The latest short film to take the spotlight on the Criterion Channel, Marnie Ellen Hertzler’s Dirt Daughter emerged from the collaboration of a vibrant community of artists. Not only was it produced by the innovative collective the Eyeslicer, which supports cutting-edge work with its Radical Film Fund, it also features a score by the celebrated electronic musician Dan Deacon. Exploring everything from technology to conventional standards of beauty to sexual expression and fetishism, this impossible-to-pin-down short follows Lily (Isobel Arnberg), a security guard who has recently become single and works in a huge, desolate building owned by a company called AiNet. The film made a lasting impression on me when I first saw it on the festival circuit, with its bold fusion of digital angst, oddball comedy, and sexual awakening, and particularly with Arnberg’s uncanny, disarming performance.
Today on the Channel, we’ve paired Dirt Daughter with Andrea Arnold’s Red Road, another story about a female security guard whose loneliness manifests in unexpected erotic dimensions. Hertzler, whose work has played at a variety of festivals including Locarno, Rotterdam, and True/False, spoke with me about the inspiration behind her film, the themes it explores, and her process of collaboration.
How did your creative background eventually lead you to filmmaking?
As a child, I acted in theater and took a lot of dance classes. I was familiar with storytelling onstage at an early age and loved it as a way to connect with other people and as a form of expression. I studied sculpture and psychology in college, and after graduation I began production designing films for friends. I felt most comfortable on film sets, working with scripts and a cast and crew, and I loved the energy—it felt reminiscent of the stage. I moved around for a bit and ended up in New Orleans working random temp jobs and making animations.
I found my way back to psychology at one point and worked in a few research labs, and for a psychiatrist as a “care coordinator” helping people find mental health resources in small rural fishing towns in Louisiana. That was really where I learned how important telling stories is to living a full life. I saw how fragile the concept of reality is and how stories that walk the line between fact and fiction are the ones that most accurately imitate life. As much as I loved working in the mental health field, I kept returning to film. After four years in New Orleans, I moved to Baltimore and began writing and directing.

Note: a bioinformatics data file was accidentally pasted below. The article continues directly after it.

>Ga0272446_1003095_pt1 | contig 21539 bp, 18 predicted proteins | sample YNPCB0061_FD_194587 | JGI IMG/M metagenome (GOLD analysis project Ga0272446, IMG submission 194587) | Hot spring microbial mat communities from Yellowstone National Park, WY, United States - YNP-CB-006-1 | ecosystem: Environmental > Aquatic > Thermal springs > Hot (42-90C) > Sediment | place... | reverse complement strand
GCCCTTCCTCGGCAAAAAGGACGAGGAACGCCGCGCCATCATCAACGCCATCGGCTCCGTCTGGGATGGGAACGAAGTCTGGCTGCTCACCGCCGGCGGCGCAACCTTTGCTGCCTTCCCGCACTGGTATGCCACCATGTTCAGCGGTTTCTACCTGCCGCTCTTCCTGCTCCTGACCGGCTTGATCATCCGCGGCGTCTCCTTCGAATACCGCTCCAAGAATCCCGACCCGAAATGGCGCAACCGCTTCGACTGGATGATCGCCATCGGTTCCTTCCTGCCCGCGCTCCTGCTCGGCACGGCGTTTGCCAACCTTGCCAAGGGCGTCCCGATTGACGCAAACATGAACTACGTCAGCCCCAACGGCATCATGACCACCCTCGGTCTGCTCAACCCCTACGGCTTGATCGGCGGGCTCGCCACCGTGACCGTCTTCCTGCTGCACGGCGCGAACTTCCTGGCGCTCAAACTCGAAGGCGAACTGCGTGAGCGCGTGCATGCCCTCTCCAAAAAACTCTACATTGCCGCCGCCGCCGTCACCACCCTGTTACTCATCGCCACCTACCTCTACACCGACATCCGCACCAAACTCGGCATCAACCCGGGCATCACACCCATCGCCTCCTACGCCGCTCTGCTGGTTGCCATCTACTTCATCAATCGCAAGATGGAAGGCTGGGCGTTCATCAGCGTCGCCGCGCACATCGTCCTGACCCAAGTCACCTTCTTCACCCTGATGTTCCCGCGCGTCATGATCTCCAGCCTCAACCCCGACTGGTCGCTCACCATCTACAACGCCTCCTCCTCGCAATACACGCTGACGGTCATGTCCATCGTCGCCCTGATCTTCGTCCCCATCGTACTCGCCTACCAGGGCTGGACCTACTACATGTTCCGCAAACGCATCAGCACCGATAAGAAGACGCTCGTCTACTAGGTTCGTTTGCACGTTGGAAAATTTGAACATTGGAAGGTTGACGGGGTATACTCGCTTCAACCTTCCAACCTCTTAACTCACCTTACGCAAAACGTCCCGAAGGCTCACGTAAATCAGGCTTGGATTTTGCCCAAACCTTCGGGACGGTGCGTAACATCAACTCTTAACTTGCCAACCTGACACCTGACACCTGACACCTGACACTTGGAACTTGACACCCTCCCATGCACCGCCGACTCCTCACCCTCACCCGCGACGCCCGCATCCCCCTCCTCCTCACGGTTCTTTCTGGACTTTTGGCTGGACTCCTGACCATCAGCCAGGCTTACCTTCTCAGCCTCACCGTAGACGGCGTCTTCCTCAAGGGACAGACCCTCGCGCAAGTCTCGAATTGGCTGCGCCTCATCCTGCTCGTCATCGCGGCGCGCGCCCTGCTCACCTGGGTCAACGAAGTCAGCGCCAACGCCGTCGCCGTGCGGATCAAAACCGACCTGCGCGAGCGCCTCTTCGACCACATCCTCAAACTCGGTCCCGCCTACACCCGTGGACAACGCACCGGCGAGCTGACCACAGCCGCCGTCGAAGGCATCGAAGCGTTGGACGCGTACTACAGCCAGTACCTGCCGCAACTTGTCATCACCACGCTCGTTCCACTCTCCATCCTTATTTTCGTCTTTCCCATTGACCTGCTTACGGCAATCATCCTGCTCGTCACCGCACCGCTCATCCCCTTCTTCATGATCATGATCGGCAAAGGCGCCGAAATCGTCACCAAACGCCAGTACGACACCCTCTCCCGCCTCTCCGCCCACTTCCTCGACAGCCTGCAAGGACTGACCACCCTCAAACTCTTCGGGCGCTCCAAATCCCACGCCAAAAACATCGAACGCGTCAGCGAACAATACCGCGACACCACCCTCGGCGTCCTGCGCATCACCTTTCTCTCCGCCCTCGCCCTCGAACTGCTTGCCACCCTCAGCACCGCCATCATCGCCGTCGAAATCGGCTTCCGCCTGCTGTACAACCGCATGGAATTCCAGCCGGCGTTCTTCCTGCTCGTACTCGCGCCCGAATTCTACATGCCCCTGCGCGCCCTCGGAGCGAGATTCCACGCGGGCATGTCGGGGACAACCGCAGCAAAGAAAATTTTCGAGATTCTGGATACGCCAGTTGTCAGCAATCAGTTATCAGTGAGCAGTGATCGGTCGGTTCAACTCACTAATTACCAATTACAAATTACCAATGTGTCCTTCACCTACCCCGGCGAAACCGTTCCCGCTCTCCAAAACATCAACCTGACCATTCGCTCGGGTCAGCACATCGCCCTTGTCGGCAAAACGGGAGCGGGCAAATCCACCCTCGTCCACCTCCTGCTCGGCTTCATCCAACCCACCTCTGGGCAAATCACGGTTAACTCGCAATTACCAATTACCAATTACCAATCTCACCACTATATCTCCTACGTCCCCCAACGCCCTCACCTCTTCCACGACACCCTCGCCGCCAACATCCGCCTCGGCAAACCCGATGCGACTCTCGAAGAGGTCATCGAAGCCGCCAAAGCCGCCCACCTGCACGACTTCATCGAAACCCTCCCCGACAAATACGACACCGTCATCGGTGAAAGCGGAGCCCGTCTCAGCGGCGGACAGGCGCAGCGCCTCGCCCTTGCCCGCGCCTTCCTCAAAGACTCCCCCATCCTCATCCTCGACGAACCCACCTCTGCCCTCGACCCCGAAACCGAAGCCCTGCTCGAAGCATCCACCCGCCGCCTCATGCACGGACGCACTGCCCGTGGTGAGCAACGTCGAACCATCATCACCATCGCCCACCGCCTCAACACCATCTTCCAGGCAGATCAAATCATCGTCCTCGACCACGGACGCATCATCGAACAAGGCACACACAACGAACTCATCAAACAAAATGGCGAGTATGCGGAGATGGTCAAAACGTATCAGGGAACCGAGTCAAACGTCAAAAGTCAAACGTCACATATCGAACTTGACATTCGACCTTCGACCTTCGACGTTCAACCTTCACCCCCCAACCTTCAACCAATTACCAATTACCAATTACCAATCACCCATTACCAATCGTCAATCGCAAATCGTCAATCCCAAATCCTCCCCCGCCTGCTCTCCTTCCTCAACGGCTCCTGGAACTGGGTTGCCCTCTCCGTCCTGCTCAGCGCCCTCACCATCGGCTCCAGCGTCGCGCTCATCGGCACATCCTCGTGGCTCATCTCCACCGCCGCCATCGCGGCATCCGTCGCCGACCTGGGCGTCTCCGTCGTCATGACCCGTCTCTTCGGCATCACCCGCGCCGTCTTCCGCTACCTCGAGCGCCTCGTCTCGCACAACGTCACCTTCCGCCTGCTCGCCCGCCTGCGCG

What is the independent film scene like in Baltimore, where you live and work?
Baltimore is a wonderful place to make independent films because there aren’t many rules. It’s relatively small, and people are still excited when they see a camera out in the wild. Most are curious and eager to help. The city is also filled with some of the best contemporary musicians, and it’s always fun to collaborate. There are a few colleges here with film programs, and I often hire students or recent grads, which always keeps the set feeling fresh and keeps me on my toes. I’ve found a really talented and creative crew here that I can’t imagine ever making films without. The trust is strong, and there is a general like-mindedness about films that is hard to come by.
How did the idea of the story come to you?
I love imagining loneliness as a physical thing that we sit in a room with, or on—like a chair. Rarely in my life have I experienced it as a feeling or a state of being; it’s always more like an obstacle I try to avoid or dance carefully around. I wanted to try to create a character who is also doing this strange loneliness dance. Then I learned about the Hutzler building in downtown Baltimore and the idea manifested.
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